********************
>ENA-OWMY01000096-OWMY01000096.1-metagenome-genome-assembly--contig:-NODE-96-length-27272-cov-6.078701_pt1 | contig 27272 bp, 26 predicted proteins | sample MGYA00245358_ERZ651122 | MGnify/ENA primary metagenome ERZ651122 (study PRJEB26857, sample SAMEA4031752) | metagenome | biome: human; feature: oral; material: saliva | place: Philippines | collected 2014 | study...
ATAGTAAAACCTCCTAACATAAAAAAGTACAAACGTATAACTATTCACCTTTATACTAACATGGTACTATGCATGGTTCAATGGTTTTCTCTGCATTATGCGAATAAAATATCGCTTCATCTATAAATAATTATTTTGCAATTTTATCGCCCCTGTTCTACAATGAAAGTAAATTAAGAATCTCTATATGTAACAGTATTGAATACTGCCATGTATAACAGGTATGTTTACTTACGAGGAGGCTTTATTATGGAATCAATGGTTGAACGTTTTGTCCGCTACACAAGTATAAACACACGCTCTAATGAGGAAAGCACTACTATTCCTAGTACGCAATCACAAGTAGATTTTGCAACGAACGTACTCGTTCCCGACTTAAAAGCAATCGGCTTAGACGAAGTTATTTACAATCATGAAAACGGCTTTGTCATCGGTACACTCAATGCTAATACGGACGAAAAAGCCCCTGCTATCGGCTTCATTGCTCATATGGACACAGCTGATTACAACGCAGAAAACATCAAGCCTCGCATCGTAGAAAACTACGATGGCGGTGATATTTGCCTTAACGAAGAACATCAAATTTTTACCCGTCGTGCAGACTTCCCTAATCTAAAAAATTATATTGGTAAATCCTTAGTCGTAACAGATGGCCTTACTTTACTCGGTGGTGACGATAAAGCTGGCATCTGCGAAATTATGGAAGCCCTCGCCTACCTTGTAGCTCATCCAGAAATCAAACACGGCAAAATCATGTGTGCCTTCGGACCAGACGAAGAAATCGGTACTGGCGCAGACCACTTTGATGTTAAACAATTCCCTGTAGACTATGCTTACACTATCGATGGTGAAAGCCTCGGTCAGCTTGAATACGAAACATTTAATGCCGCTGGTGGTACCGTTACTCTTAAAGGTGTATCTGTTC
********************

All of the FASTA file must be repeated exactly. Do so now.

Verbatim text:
>ENA-OWMY01000096-OWMY01000096.1-metagenome-genome-assembly--contig:-NODE-96-length-27272-cov-6.078701_pt1 | contig 27272 bp, 26 predicted proteins | sample MGYA00245358_ERZ651122 | MGnify/ENA primary metagenome ERZ651122 (study PRJEB26857, sample SAMEA4031752) | metagenome | biome: human; feature: oral; material: saliva | place: Philippines | collected 2014 | study...
ATAGTAAAACCTCCTAACATAAAAAAGTACAAACGTATAACTATTCACCTTTATACTAACATGGTACTATGCATGGTTCAATGGTTTTCTCTGCATTATGCGAATAAAATATCGCTTCATCTATAAATAATTATTTTGCAATTTTATCGCCCCTGTTCTACAATGAAAGTAAATTAAGAATCTCTATATGTAACAGTATTGAATACTGCCATGTATAACAGGTATGTTTACTTACGAGGAGGCTTTATTATGGAATCAATGGTTGAACGTTTTGTCCGCTACACAAGTATAAACACACGCTCTAATGAGGAAAGCACTACTATTCCTAGTACGCAATCACAAGTAGATTTTGCAACGAACGTACTCGTTCCCGACTTAAAAGCAATCGGCTTAGACGAAGTTATTTACAATCATGAAAACGGCTTTGTCATCGGTACACTCAATGCTAATACGGACGAAAAAGCCCCTGCTATCGGCTTCATTGCTCATATGGACACAGCTGATTACAACGCAGAAAACATCAAGCCTCGCATCGTAGAAAACTACGATGGCGGTGATATTTGCCTTAACGAAGAACATCAAATTTTTACCCGTCGTGCAGACTTCCCTAATCTAAAAAATTATATTGGTAAATCCTTAGTCGTAACAGATGGCCTTACTTTACTCGGTGGTGACGATAAAGCTGGCATCTGCGAAATTATGGAAGCCCTCGCCTACCTTGTAGCTCATCCAGAAATCAAACACGGCAAAATCATGTGTGCCTTCGGACCAGACGAAGAAATCGGTACTGGCGCAGACCACTTTGATGTTAAACAATTCCCTGTAGACTATGCTTACACTATCGATGGTGAAAGCCTCGGTCAGCTTGAATACGAAACATTTAATGCCGCTGGTGGTACCGTTACTCTTAAAGGTGTATCTGTTC